Home away from home

Central to the concept of the new building is the “Upper Room,” which provides living space for an intentional community of 11 people who agree to uphold a set of covenants.

White said the covenants emphasize faith, vocation and advocacy, and the students build a curriculum they want to study and work on throughout the year. They must commit to attending the Upper Room’s weekly shared meals and meetings, and there is also an expectation that they will be involved in regular spiritual practice and hold each other accountable.

“If I’m not in class, I’m at the Lutheran Center, so I have really enjoyed having this space as my home away from home.”

Senior Lauryl Hebenstreit lives in the Upper Room and serves as its resident director. Part of her role is to make sure the community upholds the promises laid out in the covenants, conceives and communicates about projects, and implements restorative-justice tactics when problems arise in the residence. The students living in the Upper Room this year have committed to advocacy work on the theme “God’s living creation.”

Hebenstreit said the Upper Room has given people the opportunity to deepen relationships with their peers.

“It’s really nice because the covenants kind of lay the field of play for the community,” she said. “It makes it easier as you’re getting to know each other because you can say, ‘These are the ways—mind, body and spirit—that we are going to be present, and these are the ways we address issues when things go wrong.’”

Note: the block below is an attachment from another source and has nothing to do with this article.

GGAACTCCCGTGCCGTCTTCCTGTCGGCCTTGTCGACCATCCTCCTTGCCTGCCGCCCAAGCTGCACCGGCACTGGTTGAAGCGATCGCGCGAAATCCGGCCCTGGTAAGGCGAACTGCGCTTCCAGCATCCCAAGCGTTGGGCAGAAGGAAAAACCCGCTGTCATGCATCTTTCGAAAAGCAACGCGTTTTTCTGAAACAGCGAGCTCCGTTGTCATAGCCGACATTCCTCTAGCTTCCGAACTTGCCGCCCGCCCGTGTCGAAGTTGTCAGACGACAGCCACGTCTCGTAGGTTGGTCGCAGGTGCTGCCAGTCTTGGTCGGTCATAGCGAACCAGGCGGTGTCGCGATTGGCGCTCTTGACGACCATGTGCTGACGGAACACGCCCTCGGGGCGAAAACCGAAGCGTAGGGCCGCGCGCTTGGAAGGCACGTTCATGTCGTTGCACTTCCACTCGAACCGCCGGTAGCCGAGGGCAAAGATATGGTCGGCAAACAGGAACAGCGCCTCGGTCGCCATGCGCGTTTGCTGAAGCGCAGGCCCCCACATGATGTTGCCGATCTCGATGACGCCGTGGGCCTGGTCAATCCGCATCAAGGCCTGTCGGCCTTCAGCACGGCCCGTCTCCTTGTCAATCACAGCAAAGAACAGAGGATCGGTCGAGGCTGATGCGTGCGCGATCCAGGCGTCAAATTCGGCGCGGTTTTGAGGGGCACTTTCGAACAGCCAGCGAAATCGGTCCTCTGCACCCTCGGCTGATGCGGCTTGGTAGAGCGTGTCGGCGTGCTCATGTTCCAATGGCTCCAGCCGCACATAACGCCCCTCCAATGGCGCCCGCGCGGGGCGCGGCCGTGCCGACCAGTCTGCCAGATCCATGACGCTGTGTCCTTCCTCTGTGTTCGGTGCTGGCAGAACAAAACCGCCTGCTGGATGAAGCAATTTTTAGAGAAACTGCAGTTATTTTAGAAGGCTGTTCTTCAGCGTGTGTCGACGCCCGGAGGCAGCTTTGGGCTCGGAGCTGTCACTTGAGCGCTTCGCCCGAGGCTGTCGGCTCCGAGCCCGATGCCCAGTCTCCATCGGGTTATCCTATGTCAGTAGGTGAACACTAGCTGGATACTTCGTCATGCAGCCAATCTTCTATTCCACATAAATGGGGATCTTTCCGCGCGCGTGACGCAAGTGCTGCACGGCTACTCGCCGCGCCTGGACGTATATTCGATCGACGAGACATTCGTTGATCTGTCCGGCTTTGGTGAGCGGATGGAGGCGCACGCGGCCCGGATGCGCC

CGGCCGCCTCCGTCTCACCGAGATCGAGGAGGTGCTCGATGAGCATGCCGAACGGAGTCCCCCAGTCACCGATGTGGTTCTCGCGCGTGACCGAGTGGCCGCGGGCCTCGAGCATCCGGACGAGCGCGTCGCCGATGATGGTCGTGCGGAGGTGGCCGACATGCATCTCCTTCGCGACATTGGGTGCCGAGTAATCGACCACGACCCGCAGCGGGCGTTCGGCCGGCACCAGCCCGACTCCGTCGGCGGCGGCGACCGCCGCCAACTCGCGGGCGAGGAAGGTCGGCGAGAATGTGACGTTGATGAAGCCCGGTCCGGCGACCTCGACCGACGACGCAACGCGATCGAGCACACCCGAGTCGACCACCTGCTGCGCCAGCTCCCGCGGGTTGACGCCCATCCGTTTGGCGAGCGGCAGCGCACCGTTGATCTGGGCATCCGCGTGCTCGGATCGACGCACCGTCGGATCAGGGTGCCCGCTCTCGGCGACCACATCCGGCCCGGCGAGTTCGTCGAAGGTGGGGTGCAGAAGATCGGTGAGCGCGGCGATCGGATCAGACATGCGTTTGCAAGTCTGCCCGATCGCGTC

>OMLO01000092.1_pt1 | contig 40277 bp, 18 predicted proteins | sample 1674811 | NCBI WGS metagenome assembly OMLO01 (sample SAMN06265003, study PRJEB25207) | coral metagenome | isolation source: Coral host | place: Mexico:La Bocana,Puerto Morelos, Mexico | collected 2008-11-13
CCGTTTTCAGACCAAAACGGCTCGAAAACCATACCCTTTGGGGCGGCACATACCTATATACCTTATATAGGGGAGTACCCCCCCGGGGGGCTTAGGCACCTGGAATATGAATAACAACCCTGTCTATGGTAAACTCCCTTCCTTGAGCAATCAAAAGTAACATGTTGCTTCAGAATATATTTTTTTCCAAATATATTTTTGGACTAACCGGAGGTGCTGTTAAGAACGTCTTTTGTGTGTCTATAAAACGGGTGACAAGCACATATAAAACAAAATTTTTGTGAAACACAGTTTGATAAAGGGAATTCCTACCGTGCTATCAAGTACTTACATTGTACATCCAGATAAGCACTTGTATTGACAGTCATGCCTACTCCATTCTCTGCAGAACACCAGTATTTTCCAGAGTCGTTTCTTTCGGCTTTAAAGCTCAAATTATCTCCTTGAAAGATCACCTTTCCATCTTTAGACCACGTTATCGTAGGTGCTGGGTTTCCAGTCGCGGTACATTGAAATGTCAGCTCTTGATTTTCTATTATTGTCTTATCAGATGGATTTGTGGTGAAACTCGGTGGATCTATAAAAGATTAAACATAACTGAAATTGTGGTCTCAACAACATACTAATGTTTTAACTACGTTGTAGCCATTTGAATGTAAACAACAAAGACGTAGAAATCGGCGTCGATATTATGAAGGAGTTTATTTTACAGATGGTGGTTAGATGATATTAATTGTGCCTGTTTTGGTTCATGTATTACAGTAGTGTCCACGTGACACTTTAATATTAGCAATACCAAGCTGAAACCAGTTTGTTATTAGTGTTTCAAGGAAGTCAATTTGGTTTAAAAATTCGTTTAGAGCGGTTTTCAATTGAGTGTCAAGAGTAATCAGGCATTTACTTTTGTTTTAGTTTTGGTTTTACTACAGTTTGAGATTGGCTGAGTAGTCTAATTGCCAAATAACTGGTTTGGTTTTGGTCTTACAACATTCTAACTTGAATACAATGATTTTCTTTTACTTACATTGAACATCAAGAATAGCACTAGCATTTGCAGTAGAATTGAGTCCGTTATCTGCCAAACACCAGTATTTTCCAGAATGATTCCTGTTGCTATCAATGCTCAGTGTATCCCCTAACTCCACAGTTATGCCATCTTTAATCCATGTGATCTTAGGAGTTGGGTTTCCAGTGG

The sense of community fostered by the center’s new space extends well beyond the students who live there. White said university faculty have used it for meetings and retreats, and there have been a lot more students and parents stopping by to request tours.

Junior Hannah Molskness was active in her ELCA youth group growing up, and she connected with the campus ministry during her freshman year, when the center was still under construction. Having the new building, she said, allows for more ministry outreach, and it is catching the interest of more students.

“The new space has made it easier to have that presence and be that welcoming group,” she said. “As a student, I am here all day, every day, pretty much. If I’m not in class, I’m at the Lutheran Center, so I have really enjoyed having this space as my home away from home.

“Every time I walk into this building, whether I’m ready for a new day or I’m frustrated about something, I know there is a sense of peace and community that is willing to hear out any problem I’m having.”

White said he’s grateful not only for how the campus community has gathered in the new Lutheran Center but also for how the wider church united to build it.

“What’s remarkable … is the way the church came together to get this done. Not just alumni but a swell of support throughout the Nebraska Synod and across an even broader footprint that decided this was important enough to do. For me, that’s a really important story because there are a lot of places the church isn’t investing in campus ministry, and to have congregations and synods come together and say ‘We want this to thrive’ has been humbling and deeply inspiring for me.”

Megan Brandsrud
Brandsrud is a former content editor of Living Lutheran.